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624 Racial and Ethnic Disparities in Survival Outcomes in Chronic Myeloid Leukemia

Program: Oral and Poster Abstracts
Type: Oral
Session: 632. Chronic Myeloid Leukemia: Clinical and Epidemiological: Longer Term Response, TFR, Pregnancy, and Disparities
Hematology Disease Topics & Pathways:
Clinical Practice (Health Services and Quality), CML, Diversity, Equity, and Inclusion (DEI) , Chronic Myeloid Malignancies, Diseases, Myeloid Malignancies
Sunday, December 11, 2022: 5:45 PM

Catherine E. Sobieski, MD1*, Victoria A. Vardell, MD1 and Srinivas K. Tantravahi, MBBS2

1Department of Internal Medicine, University of Utah, Salt Lake City, UT
2Division of Hematology and Hematologic Malignancies, Huntsman Cancer Institute, University of Utah, Salt Lake City, UT


Minority populations within the United States bear a disproportionate burden of health disparities, which has been demonstrated across studied malignancies. The effect that race plays on treatment access and overall survival (OS) in chronic myeloid leukemia (CML) is poorly understood. Using a large national database, we aim to identify how racial and ethnic identity effects access to treatment and survival outcomes in CML


Using the National Cancer Database we identified CML patients (pts) diagnosed from 2004-2019. Demographic and treatment characteristics were compared for White, Black, Asian, Hispanic and other minority populations, with race and ethnicity self-identified by pts. Excluding pts who were managed with upfront allogeneic stem cell transplant, Kaplan Meier and adjusted Cox regression survival analysis were used to compare OS by race and ethnicity, with repeat analysis for the <65 year (yr) old cohort. Multivariable Cox regression was adjusted for age, Charlson-Deyo comorbidity index, sex, insurance, and zip code income and education level quartiles to compare OS by race.


We identified 38,763 pts diagnosed with CML, of which 81% (N=17,739) identified as White, 12% (N=4,672) Black, 3% (N=1,125) Asian, and 4% (N=1,422) identified as Other race. 3,304 pts (9%) were Hispanic ethnicity. The median age of all CML pts was 57 yrs (interquartile range [IQR] 44-70), with White pts presenting at an older age (median 59 yrs [IQR 45-71]) than other races, with a median age of 53 yrs [IQR 40-64] in the Black population and a median age in the Asian and Other races of 50 (IQR 35-63). Compared to White pts, Black pts were more likely to reside in low-income zip codes (44% vs. 16% of White pts), be uninsured (11% vs. 6%), insured by Medicaid (19% vs. 8%) and be treated at academic centers (47% vs. 36%). Hispanic pts presented at a younger age (median 46 yrs [IQR 34-59] vs 58 yrs [IQR 45-71 yrs] in the non-Hispanic population), and were more likely to reside in low-income areas (29% vs 19%), be uninsured (21% vs 5%), or Medicaid insured (23% vs 9%), all p<0.001. All races were equally likely to receive disease directed therapy at diagnosis.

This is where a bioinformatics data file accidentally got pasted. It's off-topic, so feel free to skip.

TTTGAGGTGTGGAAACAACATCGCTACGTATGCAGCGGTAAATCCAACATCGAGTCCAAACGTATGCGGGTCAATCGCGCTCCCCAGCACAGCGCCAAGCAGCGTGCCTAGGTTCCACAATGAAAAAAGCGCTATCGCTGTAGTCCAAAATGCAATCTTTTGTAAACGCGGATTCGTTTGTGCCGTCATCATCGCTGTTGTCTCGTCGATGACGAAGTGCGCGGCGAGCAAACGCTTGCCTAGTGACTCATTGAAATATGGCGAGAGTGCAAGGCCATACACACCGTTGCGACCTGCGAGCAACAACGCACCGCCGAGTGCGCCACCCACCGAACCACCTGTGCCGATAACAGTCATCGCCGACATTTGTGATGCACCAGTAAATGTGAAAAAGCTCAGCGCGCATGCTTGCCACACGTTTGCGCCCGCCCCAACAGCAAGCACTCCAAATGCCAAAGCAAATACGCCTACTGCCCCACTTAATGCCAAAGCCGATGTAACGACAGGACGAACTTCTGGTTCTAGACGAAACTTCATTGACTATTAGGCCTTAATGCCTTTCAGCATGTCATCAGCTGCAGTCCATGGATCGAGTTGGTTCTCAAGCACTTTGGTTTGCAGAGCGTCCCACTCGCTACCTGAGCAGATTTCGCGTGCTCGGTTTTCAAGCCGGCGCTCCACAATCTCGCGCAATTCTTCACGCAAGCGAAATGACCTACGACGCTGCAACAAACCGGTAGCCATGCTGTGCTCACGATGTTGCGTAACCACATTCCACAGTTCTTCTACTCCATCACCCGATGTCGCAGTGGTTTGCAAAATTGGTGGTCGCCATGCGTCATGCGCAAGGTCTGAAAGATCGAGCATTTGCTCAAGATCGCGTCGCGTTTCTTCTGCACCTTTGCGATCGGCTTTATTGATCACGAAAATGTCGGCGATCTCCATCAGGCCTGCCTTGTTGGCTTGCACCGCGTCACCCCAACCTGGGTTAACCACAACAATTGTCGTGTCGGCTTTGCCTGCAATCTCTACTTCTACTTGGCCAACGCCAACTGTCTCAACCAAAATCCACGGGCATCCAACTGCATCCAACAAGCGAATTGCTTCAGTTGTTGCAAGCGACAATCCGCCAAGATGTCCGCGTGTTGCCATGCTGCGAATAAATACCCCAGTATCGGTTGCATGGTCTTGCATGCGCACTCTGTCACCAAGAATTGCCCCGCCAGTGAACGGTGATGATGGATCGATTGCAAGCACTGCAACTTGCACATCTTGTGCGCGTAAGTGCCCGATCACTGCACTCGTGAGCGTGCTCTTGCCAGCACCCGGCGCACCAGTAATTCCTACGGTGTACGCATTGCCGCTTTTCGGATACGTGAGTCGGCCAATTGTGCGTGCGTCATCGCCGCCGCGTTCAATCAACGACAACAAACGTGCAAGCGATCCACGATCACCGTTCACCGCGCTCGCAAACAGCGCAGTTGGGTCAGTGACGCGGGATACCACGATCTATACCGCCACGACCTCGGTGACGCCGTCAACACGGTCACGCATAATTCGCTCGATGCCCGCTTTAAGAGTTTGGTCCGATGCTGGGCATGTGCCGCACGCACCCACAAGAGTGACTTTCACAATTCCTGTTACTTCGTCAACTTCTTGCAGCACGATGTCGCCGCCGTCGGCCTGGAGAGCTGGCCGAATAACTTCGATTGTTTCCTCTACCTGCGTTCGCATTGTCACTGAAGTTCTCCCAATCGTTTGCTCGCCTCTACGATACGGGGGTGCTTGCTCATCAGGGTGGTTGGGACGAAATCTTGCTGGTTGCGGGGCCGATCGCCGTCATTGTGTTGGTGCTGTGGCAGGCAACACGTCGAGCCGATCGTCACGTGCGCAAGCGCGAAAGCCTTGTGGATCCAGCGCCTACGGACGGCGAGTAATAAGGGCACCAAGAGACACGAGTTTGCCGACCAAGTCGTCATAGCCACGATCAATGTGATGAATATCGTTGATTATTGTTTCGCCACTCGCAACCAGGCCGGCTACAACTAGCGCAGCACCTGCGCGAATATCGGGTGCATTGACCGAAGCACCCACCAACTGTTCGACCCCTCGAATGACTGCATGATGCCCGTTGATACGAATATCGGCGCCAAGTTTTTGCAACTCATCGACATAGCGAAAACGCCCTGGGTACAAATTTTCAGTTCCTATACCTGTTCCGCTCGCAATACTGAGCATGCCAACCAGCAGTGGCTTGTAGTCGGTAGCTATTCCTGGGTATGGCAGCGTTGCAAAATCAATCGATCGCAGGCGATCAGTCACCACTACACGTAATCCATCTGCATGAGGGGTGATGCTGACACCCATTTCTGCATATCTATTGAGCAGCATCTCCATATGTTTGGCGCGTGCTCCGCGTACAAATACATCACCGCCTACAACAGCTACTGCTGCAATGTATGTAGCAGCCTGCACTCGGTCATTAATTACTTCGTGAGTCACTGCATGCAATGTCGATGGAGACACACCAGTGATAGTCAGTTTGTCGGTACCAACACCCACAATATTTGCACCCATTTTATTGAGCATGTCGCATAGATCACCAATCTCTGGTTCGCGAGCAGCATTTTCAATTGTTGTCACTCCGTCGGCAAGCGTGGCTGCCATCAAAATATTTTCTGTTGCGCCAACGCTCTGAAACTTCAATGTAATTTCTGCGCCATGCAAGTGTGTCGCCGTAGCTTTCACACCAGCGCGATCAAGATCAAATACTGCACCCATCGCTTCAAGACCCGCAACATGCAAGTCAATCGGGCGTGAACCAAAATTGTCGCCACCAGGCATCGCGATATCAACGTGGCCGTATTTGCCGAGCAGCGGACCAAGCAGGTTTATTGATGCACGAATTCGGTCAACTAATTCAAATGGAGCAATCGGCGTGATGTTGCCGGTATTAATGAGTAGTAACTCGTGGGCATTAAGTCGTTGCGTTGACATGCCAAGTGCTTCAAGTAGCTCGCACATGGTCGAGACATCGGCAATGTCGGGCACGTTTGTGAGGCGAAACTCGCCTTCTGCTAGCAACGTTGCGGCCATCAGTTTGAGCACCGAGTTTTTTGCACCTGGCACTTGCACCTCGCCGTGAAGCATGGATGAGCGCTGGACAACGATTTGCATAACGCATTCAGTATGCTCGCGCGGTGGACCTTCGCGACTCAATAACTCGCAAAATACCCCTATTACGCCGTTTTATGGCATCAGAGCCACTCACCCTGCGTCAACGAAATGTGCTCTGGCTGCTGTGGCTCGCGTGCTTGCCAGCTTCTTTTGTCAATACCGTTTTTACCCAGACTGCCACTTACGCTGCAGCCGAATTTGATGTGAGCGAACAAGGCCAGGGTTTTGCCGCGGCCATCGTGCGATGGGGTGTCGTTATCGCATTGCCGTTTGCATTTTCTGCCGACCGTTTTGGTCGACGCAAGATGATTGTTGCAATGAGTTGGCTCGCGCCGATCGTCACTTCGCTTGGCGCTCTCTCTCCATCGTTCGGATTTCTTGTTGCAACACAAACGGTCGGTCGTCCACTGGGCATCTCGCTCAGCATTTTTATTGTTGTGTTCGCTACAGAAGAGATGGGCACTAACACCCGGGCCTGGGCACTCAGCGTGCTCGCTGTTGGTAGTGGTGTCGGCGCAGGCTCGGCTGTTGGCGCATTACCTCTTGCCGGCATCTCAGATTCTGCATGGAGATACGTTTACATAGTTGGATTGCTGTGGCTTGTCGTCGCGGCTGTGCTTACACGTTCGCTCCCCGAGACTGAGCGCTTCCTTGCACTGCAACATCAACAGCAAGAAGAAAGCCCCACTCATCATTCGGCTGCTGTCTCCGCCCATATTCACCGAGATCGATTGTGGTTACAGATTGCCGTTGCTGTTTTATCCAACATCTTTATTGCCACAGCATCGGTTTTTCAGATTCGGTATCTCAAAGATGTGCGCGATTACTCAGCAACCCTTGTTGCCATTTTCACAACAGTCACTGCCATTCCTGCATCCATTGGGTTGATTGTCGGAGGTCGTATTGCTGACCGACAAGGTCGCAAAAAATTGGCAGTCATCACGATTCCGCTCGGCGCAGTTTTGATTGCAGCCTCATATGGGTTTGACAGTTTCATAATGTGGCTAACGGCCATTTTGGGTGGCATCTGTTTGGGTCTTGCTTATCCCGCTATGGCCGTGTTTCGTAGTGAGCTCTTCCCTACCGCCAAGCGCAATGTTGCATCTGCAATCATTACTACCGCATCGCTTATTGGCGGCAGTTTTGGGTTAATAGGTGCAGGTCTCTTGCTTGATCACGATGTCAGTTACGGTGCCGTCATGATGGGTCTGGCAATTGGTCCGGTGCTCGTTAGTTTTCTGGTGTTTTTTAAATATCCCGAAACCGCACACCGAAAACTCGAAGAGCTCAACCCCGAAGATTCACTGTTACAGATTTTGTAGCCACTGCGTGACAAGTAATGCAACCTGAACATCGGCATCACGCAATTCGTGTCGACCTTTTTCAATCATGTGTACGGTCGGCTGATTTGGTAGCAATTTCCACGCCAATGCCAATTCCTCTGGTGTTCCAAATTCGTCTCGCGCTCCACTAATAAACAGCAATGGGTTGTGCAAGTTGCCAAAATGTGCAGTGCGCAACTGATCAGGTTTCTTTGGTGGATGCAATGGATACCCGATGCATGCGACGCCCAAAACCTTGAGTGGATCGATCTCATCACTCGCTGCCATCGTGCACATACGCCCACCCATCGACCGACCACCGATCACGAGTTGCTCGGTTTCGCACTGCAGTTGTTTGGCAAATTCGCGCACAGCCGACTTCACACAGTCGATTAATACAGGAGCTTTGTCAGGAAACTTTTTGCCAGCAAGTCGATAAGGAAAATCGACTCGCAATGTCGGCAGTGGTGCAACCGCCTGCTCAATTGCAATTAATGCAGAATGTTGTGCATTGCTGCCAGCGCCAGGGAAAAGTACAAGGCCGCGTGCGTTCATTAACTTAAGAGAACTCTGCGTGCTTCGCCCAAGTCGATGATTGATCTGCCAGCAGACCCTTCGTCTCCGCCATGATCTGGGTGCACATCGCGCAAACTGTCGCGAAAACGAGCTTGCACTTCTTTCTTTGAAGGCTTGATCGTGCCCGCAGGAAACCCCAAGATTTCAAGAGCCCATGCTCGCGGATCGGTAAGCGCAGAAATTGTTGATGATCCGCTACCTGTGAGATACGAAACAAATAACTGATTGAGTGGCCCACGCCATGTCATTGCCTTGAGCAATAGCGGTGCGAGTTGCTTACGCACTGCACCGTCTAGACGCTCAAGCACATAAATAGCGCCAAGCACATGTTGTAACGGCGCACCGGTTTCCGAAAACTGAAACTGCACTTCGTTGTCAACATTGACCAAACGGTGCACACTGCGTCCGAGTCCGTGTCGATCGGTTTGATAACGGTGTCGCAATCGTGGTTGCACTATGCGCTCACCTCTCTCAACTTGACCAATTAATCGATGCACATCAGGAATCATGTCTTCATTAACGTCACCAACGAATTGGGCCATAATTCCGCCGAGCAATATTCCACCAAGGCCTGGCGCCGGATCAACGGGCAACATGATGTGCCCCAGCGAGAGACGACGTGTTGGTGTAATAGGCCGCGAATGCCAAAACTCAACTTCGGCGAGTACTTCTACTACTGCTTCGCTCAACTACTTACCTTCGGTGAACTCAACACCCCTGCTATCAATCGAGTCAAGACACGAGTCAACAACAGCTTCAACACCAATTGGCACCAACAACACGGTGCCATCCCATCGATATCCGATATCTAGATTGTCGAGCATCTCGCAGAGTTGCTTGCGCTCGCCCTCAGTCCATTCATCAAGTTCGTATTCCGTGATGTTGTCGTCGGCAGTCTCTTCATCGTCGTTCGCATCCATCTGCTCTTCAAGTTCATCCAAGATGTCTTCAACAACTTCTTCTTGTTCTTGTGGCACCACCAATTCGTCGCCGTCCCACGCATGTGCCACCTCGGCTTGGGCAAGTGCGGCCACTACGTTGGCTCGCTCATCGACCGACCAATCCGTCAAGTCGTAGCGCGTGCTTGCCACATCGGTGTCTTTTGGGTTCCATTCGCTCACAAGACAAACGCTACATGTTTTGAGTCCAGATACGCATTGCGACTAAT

The median OS for all CML cases was 14.4 yrs (95% confidence interval (CI) 13.9-14.9), with a 1-, 5- and 10- yr OS of 90%, 73%, and 60%, respectively. The 5-yr OS for both White and Black pts was 73% (p=0.114), with 82% 5-yr OS for Asian pts (p<0.001), and 84% for other races (p<0.001). In pts <65 yrs old, the White population had a 1-, 5- and 10-yr OS of 96%, 87%, and 78%, which was significantly longer than in the Black population, at 94%, 87%, and 78%, p<0.001. On Cox regression adjusted for age, Black race was associated with reduced OS (HR 1.24 [95% CI 1.17-1.31], p<0.001) while pts who identified as either Asian race (HR 0.84 [95% CI 0.73-0.97], p=0.020) or other race (HR 0.79 [95% CI 0.69-0.90], p<0.001) were found to have significantly improved OS, referenced to the White population. On Cox regression adjusted for age, race, ethnicity, comorbidity and socioeconomic features, Black race was not associated with worse outcomes over White race (HR 1.03 [95% CI 0.96-1.10), p=0.378). Asian or Other race, and Hispanic ethnicity were associated with significantly improved OS, with HR 0.82 (95% CI 0.71-0.96), HR 0.79 (95% CI 0.67-0.64) and HR 0.77 (95% CI 0.70-0.85), respectively, all p<0.05. Characteristics associated with reduced OS included age (HR 1.05 [1.05-1.06], p<0.001), increased comorbidity burden (HR 1.32 [0.29-1.35], p<0.001), uninsured status (HR 1.98 [1.78-2.20], p<0.001), Medicaid (HR 2.16 [1.98-2.36], p<0.001), Medicare (HR 1.56 [1.47-1.66], p<0.001), and residing is areas with low income (HR 1.17 [95% CI 1.08-1.27) and low education level (HR 1.19 [95% CI 1.09-1.29]), all p<0.001.


We present the largest study to date examining the influence of race and ethnicity on OS in CML pts. Despite advances in diagnosis and treatment options over the past decade, pts from traditionally underserved populations, including Black, uninsured, and low-income populations, continue to have reduced OS. Black pts have particularly poor survival when compared to White pts of similar ages, however, when adjusted for socioeconomic features associated with healthcare access, the survival gap improves. This indicates that access to treatment remains a significant barrier in this population, highlighting the need for targeted actions to improve outcomes in this population.

Disclosures: Tantravahi: Karyopharm Therapeutics Inc.,: Research Funding; Karyopharm Therapeutics Inc., Novartis, AbbVie, Incyte: Consultancy, Honoraria, Membership on an entity's Board of Directors or advisory committees.

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*signifies non-member of ASH